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For many, success means being in the spotlight. Ron Swail, however, strives for invisible efficiency.
"When we are working at a very high level, most of our operations are invisible to patients and staff," he says. "Our job is to keep a safe, clean, comfortable, and sustainable environment, and if we do it well, people won't even notice that we're here."
Ron was recently appointed Vice-President Facilities, Operations and Maintenance, a new role that for the first time brings all of these services – including Capital Planning and Delivery – under a unified UHN umbrella.
Leading the teams that provide infrastructure, services and supplies to buildings in all UHN sites is certainly challenging, but Swail says he's excited for all the opportunities that lay ahead.
"This new structure provides us with opportunities to really leverage synergies and learn from best practices across the sites," he says. "We can learn how to do more with less and the best way of doing things from one another.
"I'm confident that we can work collaboratively towards a common goal of operational excellence. But it will take a strategic lens, focus, discipline and the talent of the entire facilities team working together to achieve that."
Before joining UHN, Ron worked in the private sector for 20 years and then at University of Toronto for 15 years. From his diverse experience, he brings great expertise in how to improve service levels while also reducing costs and addressing the three pillars of sustainability – social, environmental and economic.
An important driver for Ron's move from private to public sector 15 years ago was a desire to work for an organization that "had a soul." UHN's core mission of patient care, research and education is definitely one that he can passionately get behind.
"Not only is this a chance to shape something new, but to get to do this in an organization like UHN is really an honour," he says.
"UHN's mission resonates deeply with me, and makes me really proud to be here."
A slide show of artist renderings and photos of some key UHN projects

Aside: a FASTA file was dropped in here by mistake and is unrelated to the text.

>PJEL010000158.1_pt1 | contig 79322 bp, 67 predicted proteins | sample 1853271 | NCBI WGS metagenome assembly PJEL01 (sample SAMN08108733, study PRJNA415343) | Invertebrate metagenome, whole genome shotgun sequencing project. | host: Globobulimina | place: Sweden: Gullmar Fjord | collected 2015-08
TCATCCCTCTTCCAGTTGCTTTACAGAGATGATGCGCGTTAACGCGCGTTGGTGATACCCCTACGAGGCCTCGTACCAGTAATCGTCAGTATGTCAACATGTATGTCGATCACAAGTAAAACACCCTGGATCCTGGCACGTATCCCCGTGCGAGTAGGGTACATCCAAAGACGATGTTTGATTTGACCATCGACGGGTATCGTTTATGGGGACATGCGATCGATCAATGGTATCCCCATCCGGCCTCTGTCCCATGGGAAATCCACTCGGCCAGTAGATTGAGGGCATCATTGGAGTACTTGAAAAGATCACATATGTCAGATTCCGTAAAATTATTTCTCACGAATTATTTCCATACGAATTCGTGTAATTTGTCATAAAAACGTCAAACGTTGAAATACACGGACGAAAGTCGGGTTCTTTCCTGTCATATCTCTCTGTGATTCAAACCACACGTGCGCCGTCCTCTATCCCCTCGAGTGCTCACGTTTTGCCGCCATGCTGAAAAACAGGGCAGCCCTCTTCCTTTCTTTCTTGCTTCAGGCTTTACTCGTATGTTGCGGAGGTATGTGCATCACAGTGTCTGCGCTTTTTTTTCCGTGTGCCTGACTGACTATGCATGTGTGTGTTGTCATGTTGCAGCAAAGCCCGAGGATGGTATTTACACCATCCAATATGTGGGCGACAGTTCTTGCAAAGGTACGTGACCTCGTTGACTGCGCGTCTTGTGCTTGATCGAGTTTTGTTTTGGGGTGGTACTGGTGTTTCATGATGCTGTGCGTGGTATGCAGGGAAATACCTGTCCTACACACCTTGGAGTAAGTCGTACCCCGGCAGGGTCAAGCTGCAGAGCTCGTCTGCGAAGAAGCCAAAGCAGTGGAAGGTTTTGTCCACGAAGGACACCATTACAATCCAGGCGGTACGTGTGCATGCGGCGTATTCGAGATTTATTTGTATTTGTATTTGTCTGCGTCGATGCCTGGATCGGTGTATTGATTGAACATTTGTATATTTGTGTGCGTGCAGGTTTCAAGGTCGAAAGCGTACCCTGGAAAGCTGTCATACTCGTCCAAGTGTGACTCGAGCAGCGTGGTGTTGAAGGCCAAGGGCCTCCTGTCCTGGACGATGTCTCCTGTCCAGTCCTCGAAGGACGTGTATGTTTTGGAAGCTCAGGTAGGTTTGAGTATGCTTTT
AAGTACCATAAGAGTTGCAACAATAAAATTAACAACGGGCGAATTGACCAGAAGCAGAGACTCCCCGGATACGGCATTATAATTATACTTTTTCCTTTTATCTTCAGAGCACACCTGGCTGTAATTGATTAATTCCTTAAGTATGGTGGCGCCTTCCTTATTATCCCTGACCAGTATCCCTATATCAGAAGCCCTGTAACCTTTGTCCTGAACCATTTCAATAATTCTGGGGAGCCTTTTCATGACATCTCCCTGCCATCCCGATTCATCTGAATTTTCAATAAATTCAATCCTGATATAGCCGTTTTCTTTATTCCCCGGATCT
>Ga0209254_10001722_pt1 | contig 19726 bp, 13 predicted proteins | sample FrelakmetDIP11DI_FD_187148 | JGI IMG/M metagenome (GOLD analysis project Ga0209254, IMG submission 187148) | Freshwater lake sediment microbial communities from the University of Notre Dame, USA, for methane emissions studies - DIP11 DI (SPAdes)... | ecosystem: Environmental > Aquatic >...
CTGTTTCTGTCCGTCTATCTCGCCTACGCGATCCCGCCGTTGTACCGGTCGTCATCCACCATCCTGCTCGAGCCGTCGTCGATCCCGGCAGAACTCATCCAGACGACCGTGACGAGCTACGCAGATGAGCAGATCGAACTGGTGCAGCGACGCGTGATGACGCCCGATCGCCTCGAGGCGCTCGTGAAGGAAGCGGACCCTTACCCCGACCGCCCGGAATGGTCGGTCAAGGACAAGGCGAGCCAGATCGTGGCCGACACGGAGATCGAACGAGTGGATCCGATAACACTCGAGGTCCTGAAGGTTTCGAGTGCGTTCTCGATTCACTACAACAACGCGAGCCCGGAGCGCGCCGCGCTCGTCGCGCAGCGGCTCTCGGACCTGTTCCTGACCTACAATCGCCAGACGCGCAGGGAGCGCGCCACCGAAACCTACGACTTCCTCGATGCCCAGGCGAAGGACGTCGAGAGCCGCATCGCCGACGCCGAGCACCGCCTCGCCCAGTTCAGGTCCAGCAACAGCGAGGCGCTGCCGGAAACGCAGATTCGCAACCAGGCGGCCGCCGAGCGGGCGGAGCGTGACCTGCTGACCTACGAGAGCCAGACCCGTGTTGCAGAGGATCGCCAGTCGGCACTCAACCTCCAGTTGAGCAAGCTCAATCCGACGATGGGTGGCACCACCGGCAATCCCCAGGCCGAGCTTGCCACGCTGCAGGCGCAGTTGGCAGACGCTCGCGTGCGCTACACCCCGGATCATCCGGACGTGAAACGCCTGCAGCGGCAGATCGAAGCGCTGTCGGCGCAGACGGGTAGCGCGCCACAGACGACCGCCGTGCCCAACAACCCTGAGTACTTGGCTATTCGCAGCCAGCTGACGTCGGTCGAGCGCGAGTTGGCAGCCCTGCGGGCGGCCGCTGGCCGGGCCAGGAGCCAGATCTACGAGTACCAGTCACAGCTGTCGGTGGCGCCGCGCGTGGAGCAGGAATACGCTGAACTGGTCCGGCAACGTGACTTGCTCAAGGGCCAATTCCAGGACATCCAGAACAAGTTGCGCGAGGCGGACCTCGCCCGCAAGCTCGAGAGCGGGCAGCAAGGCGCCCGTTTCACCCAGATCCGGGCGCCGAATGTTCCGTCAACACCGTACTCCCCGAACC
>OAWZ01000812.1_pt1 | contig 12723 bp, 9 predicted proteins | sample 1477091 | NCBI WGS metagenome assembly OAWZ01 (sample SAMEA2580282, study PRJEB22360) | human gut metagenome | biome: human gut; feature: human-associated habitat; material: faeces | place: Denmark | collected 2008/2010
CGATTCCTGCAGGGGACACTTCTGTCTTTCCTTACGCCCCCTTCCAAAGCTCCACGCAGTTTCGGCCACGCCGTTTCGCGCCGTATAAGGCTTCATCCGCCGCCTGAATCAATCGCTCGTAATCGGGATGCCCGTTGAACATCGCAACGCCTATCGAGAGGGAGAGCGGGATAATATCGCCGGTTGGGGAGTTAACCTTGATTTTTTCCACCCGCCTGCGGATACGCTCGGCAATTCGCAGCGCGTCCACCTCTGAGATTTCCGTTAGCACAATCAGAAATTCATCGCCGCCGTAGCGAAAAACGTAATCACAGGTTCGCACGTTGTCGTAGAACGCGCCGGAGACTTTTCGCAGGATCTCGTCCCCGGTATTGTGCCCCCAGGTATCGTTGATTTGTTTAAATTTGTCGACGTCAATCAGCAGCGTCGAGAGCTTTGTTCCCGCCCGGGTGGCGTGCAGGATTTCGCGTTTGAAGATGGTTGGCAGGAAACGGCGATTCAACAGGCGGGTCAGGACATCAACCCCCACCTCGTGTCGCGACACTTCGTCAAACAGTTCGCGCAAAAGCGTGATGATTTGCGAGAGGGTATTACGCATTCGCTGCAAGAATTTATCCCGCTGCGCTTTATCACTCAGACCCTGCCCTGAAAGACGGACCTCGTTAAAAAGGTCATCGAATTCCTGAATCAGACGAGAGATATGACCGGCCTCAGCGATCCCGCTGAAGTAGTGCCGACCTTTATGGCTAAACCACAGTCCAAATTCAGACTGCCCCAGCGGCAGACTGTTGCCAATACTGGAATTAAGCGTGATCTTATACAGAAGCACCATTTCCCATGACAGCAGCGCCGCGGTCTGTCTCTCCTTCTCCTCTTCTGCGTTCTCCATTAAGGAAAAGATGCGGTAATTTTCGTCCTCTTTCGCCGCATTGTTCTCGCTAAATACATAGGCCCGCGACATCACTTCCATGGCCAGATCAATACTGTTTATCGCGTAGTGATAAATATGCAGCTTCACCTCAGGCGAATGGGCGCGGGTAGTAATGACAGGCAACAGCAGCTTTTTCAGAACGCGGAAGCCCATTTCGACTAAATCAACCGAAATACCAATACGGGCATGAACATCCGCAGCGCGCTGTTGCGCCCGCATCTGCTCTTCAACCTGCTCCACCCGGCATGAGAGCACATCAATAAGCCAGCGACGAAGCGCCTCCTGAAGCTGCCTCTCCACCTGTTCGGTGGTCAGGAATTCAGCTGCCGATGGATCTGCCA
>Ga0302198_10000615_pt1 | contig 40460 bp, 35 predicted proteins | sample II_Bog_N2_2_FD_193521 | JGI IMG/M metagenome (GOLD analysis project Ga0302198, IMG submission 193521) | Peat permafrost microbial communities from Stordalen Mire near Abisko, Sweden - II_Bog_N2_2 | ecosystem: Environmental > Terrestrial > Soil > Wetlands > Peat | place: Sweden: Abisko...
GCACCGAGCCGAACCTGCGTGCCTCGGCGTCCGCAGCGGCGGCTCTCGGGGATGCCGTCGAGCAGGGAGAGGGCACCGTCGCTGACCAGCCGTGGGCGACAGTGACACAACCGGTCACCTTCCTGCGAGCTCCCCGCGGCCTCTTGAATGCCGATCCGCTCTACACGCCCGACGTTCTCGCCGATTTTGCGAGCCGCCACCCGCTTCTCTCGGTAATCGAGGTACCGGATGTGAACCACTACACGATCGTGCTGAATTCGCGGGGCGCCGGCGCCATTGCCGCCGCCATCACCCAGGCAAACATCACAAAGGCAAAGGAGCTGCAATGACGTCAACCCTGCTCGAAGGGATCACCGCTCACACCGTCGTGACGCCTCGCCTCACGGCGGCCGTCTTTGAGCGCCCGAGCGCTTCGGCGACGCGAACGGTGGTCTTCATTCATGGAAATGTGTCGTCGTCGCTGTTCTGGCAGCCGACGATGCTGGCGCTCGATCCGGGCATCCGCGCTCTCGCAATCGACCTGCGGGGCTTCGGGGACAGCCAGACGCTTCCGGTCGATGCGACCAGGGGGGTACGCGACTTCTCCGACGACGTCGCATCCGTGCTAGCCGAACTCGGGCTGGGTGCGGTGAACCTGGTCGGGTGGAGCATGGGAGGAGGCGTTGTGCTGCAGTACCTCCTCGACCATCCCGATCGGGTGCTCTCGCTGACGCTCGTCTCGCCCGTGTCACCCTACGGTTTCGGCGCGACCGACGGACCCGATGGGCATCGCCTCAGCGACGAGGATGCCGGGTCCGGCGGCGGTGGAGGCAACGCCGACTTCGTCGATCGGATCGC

Michener - Lobby renovation will provide a much needed refresh to the building
Michener - New state of the art Simulated Operating Room
Princess Margaret - New 5th Floor Gynecology Clinic
Princess Margaret - New 5th Floor Palliative Care Clinic
Toronto General - New revolving door will save energy and provide better patient experience
Toronto General - The Deep Lake Water Cooling (DLWC) System provides the hospital with a greener and more efficient solution
Toronto Rehab - Bickle Centre - Renovations will improve patient care and experience
Toronto Rehab - Lyndhurst Centre - Renovated patient rooms will be more accessible
Toronto Western - East wall restoration is one of the large projects on the go
Toronto Western - East wall restoration
For the organization, having Swail's strategic oversight is critical in leading the efforts to renew infrastructure and better serve patients, staff, researchers and students.
"We have major projects coming up like the renewal of Princess Margaret Cancer Centre, energy and water saving projects at Toronto General and Toronto Western as well as some exciting renovation projects at the Michener Institute and Toronto Rehab sites," says Larry Baldachin, UHN's EVP and Chief Business Officer.
"Ron's oversight and 'can-do' approach to driving change and working with others will be extremely beneficial, especially in this moment when we have so much being done and renovations that will be showing results very soon."
Major projects and renovations
The list is long – UHN has more than 50 infrastructure projects on the go, valued at more than $140 million, and many more at the planning stage. Big or small, all of these renovations will improve patient experience, increase efficiency, reliability and sustainability of UHN's operations. They will also make UHN a more dynamic and functional environment to work within and for our patients and partners to visit.
Ron Swail speaks proudly about a great example of a project that brings all these elements together while also sharing best practices among different sites. A system already in use at Toronto Rehab, University Centre; the Deep Lake Water Cooling (DLWC) System will soon be operating for Toronto General as well.
"The savings in electrical costs and in reducing our carbon footprint that we have seen at Rehab will now also happen in TG," Ron says.
"Using Lake Ontario water as our primary cooling source for our largest hospital is not only very sustainable, but also significantly improves our resiliency and saves operating dollars."
The impact of this project, which is expected to be in operation by early summer, is quite significant. The estimated savings are about $17 million over 20 years. Replacing large chillers for a cooling system that is simpler, more efficient and much better for the environment will increase redundancy in the system and lower the carbon footprint.
A list of some of the key projects that are either planned or in-progress at UHN, by site, is as follows: